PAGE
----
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How To Sharpen Kitchen Knives

Sharpening your knives is a professional skill easily learned. With a little instruction and practice, you can maintain your kitchen knives in a very sharp state.

There are a vast array of sharpening tools one can use to sharpen knives. Here are some of the more common ones. Manmade stones like diamond hones, ceramic sticks and stones, Norton stones, Japanese water stones, and India stones come in a number of different shapes and sizes. An extremely effective natural one is an Arkansas stone that comes in soft, medium and hard grit.

All sharpening stones come in what are called grits-a measure of the coarseness or smoothness of the stone. Coarser grits are lower numbers, finer grits are higher numbers.

Selecting the grindstone

Kitchen knives are not usually very sharp as sold but you can solve that with the proper tools and some patience

Kitchen knives are not usually very sharp as sold but you can solve that with the proper tools and some patience

  1. The familiar Norton stones that come in two grits, coarse and fine, are okay to get started with, but their ability to produce an ultra sharp edge is extremely limited.
  2. Japanese water stones are messy because they are used with water as a lubricant, but they are extremely efficient, removing metal quickly and producing an extremely sharp edge.
  3. India stones are also a good sharpening stone choice as are Arkansas stones, although they work much slower than Japanese water stones.
  4. India stones, natural Arkansas stones, and Norton stones require a lubricant in use, usually a honing oil.
  5. Ceramic stones don’t require any kind of lubricant and work very well for maintaining a sharp edge but they are ineffective at building a sharp edge on your knives from scratch.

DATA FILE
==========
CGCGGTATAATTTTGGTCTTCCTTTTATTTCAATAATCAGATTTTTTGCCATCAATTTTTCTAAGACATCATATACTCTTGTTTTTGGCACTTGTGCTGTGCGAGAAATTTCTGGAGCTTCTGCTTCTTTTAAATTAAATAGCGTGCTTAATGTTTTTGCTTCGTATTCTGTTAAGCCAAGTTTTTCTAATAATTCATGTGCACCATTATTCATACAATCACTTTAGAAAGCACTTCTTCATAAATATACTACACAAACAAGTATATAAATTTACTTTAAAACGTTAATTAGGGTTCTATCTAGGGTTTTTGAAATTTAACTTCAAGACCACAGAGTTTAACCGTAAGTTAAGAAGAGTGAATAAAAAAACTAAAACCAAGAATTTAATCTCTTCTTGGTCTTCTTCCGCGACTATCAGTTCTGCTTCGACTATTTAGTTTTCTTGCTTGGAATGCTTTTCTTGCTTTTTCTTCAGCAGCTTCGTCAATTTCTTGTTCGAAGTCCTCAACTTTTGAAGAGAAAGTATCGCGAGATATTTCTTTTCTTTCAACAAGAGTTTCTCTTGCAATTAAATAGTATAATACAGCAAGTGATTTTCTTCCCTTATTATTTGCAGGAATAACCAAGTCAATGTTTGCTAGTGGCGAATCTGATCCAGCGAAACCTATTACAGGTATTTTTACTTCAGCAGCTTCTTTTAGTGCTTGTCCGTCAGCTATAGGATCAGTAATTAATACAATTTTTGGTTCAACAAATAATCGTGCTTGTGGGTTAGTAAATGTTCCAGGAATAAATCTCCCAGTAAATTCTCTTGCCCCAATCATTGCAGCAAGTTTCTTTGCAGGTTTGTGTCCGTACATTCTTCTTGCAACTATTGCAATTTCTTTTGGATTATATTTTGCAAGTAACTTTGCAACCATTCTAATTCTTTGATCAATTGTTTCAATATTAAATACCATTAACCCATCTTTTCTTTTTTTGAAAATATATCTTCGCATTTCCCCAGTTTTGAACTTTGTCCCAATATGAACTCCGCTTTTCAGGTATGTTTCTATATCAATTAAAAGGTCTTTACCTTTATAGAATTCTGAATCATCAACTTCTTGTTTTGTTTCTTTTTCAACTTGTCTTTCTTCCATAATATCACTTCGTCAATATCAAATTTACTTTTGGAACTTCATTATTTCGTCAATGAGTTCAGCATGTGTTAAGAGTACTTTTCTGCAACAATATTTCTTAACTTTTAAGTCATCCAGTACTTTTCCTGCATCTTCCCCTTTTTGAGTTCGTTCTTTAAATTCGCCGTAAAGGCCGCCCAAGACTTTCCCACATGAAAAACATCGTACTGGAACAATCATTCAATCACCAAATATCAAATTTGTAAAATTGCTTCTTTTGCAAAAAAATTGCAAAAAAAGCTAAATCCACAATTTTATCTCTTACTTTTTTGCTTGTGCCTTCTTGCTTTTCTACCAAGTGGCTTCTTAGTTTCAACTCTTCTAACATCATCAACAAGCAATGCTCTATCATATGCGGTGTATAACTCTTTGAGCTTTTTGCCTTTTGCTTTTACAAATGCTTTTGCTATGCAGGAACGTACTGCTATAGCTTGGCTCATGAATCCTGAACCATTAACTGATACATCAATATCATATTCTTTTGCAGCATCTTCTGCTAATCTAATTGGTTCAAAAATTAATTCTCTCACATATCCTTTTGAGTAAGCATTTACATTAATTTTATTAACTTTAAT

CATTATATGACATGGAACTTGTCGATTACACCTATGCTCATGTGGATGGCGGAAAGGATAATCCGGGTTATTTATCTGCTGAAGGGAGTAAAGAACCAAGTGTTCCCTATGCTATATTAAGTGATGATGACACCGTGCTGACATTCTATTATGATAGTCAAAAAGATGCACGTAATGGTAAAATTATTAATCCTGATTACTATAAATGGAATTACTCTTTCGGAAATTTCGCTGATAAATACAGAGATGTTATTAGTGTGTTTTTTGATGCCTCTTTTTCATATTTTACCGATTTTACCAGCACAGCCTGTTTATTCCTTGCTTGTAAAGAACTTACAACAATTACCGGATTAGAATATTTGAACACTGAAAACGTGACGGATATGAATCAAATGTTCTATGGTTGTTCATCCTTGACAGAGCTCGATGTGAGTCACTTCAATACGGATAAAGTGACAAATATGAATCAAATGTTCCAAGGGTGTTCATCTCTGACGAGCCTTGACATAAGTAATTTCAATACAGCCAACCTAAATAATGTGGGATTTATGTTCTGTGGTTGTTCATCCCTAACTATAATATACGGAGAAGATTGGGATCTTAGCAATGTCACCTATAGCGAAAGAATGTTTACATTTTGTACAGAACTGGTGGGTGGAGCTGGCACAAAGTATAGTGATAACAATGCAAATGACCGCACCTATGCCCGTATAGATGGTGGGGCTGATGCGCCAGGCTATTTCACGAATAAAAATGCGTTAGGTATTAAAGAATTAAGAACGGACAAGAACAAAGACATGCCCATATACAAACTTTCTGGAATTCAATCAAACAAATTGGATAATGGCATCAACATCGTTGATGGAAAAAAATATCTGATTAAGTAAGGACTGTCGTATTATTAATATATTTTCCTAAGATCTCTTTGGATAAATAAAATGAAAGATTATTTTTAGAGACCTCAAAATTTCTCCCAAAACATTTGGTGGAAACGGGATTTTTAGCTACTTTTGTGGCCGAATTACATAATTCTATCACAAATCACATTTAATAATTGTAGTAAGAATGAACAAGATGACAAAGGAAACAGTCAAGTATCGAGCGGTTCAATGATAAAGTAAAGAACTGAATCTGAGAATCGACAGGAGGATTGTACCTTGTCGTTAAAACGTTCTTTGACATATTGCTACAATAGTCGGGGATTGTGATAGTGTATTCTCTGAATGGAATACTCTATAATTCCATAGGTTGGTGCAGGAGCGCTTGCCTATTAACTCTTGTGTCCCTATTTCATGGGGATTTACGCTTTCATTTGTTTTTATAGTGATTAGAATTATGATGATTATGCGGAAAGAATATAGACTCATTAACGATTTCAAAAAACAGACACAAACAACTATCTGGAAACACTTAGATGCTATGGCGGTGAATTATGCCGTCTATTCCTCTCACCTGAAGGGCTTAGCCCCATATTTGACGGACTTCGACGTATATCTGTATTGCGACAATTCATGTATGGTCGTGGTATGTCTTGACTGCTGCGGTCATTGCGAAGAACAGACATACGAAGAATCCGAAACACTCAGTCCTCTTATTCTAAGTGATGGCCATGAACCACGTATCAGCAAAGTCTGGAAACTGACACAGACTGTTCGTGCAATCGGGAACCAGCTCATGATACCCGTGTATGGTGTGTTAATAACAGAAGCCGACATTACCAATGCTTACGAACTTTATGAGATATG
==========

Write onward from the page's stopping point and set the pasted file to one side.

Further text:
6. Diamond hones, also a lubricant-free sharpening device, are not a stone at all. They are actually a base of some material like nylon impregnated with manmade diamonds. They also do not work especially well for establishing a sharp edge but they excel at maintaining one or just touching up a slightly dull edge.
  7. You will also want to purchase a tool called a sharpening steel.

The sharpening process

  1. Select the proper stone or hone and place it on a flat surface, one that will not be damaged by the lubricant you choose.
  2. Unless your knife is “dull as a hoe”, choose a coarse grit stone and apply some honing oil to the stone’s surface.
  3. If you are using ceramic stones, Japanese water stones, or a diamond hone you may use water.
  4. Now place the knife blade flat on the stone surface, at one end of the stone and raise the back of the knife up off the stone about the thickness of a nickel.
  5. Lock your wrist (the one holding the knife) and pull the knife blade down toward one end of the stone.
  6. Lift the knife blade up, flip it over so the edge is pointing in the opposite direction, lay it back down on the stone at the same end where you picked it up and repeat the process, this time pushing the knife blade away in the opposite direction.
  7. Do this slowly and carefully, locking your wrist each time to maintain the correct sharpening angle.
  8. After a dozen strokes (or several dozen strokes, depending on how dull and neglected your knife is), check the edge and then repeat the same process using a finer grit stone.

The final edge

After you have used the whet stones, use the sharpening steel.

Place its point on a surface such as a cutting board, holding the tool upright.

Place the edge of the blade against the sharpening steel shaft, tilting its non-edge about a nickel thickness away from the shaft and stroke the blade downward toward the cutting board, pulling the knife toward you at the same time.

Now do the same on the other side of the shaft with the other side of the blade, alternating back and forth.

It only takes a few strokes of this to put the final edge on your blade and you are ready for a full day of work in the kitchen. Just use the sharpening steel periodically as you work to maintain that near perfect edge.

Tips

Never test a knife edge with a finger or thumb nail. Try to cut something that the knife is normally used for. If it doesn’t cut like it is supposed to, sharpen it.

Always use the proper lubricant for your sharpening stone. Using it without lubricant will clog the pores and ruin it.

Avoid using a grinding wheel or file to sharpen kitchen knives.

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